Lili Haydn's new Private Music release "Light Blue Sun," produced by Bill Laswell, is a refreshing blend of pop, electronica, world, jazz and classical elements. That looks a bit like the kitchen sink in print, but the disparate styles meld together nicely. The music appeals sometimes to your heart and other times to your feet, managing not to insult your brain in the process. Guests such as Alice Coltrane, Pharaoh Sanders and George Clinton all make brief but crucial appearances.
Lili Haydn is an accomplished and extraordinarily well traveled violinist. Not yet 30, she's worked with such seemingly incongruous artists as the Rolling Stones and the Los Angeles Philharmonic, Nusrat Fateh Ali Khan and Christina Aguilera. Bill Laswell--no stranger to incongruity himself, having brokered such seemingly unlikely combinations as Archie Shepp and Whitney Houston and Bootsy Collins and William S. Burroughs--is the perfect producer for violinist/singer Haydn, the pair sharing a similarly holistic vision of music, grounded in the present but steeped in the past and looking to the future. The songs range from the relatively upbeat, melodic--well, you can pretty much assume the word melodic in the description of any song here--breathy pop of "Come Here," to the melancholy longing of "Denied" (featuring Mrs. Coltrane's lovely piano introduction) to the otherworldly, new-age funkadelia of "The Promised Land" with Clinton's spoken introduction and the trademark sound of Mr. Sanders' tenor saxophone.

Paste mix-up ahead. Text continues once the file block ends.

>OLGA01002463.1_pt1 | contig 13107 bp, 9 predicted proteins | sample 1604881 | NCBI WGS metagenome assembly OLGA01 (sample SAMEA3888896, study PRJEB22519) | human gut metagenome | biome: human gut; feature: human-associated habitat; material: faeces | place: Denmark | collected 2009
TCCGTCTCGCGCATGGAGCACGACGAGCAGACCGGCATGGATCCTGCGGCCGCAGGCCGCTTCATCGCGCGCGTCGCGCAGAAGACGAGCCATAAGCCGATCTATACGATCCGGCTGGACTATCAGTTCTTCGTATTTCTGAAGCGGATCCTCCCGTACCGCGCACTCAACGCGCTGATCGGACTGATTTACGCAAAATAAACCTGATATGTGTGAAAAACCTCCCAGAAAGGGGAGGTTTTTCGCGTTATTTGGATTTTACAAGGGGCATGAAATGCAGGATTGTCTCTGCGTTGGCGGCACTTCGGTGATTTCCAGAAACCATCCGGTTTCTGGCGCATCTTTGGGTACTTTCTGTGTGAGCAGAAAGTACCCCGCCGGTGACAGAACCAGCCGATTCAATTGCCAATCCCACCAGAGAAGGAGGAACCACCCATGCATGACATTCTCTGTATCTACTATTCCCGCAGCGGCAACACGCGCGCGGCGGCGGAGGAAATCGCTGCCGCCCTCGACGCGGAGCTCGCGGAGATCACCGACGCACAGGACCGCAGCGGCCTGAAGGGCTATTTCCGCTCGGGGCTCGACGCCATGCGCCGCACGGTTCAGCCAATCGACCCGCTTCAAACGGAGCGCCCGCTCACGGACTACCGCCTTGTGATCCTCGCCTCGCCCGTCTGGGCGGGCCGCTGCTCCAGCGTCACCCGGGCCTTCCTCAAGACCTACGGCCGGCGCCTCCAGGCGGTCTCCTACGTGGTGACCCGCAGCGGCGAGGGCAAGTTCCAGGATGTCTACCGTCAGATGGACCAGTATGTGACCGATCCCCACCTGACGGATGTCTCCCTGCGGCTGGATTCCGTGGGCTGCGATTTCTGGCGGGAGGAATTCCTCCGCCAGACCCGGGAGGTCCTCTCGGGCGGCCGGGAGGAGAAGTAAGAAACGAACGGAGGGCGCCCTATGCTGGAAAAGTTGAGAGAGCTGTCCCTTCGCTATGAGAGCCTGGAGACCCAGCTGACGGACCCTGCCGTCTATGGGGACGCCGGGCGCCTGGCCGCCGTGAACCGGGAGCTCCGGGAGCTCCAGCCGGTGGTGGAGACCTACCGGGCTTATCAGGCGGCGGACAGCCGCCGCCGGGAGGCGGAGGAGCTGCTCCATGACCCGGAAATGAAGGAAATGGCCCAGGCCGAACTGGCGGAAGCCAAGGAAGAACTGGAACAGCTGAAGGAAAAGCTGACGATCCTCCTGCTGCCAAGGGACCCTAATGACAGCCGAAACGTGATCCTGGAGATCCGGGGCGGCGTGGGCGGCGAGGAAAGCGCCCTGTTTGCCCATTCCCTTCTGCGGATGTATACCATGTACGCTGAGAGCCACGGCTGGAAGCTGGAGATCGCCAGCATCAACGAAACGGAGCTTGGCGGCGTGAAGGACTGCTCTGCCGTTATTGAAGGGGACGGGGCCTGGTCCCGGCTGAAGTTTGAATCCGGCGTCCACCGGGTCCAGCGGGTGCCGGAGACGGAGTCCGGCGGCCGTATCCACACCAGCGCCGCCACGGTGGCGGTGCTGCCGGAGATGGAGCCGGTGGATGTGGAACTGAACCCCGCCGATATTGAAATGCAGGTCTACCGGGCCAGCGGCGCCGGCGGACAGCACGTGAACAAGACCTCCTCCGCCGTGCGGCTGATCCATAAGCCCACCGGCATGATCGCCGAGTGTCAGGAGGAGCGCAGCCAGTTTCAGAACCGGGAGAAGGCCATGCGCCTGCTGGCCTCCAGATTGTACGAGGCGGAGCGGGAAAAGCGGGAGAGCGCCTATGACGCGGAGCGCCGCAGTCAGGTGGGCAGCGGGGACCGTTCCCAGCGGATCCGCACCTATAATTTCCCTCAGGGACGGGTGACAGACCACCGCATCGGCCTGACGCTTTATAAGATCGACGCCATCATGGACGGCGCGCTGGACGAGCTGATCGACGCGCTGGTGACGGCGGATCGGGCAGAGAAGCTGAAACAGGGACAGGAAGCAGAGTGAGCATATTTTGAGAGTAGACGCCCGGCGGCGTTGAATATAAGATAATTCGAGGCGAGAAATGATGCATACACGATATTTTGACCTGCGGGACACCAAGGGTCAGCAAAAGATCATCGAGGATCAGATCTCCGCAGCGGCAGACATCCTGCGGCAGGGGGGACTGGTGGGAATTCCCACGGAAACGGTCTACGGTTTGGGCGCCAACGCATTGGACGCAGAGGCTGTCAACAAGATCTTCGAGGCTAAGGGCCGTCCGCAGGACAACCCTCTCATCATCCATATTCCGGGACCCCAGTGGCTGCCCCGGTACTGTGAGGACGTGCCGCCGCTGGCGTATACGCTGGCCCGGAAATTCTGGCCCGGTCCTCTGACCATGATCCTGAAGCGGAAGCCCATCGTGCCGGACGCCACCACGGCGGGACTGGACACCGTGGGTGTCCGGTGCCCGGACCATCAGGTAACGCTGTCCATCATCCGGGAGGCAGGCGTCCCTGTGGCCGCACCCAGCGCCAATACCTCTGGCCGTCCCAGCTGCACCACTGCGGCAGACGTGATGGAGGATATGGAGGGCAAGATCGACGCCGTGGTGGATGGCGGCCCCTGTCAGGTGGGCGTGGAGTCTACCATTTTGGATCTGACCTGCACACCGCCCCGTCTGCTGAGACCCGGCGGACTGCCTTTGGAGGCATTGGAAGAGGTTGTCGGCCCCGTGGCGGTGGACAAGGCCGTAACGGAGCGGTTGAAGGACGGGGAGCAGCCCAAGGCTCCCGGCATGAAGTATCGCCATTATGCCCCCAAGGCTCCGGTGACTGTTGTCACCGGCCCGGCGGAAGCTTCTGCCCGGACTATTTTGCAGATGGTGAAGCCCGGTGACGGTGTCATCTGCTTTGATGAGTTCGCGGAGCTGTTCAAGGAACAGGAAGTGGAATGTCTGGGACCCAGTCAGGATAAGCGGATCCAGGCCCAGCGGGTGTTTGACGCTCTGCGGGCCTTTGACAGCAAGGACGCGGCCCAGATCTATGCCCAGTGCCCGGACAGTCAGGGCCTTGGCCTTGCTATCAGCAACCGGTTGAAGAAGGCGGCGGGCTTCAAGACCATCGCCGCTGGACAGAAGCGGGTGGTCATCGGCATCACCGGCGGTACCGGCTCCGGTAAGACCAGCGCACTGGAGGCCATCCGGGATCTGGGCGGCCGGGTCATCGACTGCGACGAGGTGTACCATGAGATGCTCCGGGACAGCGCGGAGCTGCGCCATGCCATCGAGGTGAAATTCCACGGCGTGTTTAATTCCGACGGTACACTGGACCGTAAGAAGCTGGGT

This is thinking person's pop, a musical stew blending drum and bass with Dvorak and the traditional music of India and China. This CD deserves to be heard and should certainly become a favorite on public radio. More intense than the likes of Enya, more real than Madonna, and miles ahead of most everything else, Lili Haydn's "Light Blue Sun" provides reassurance that popular music can still be meaningful.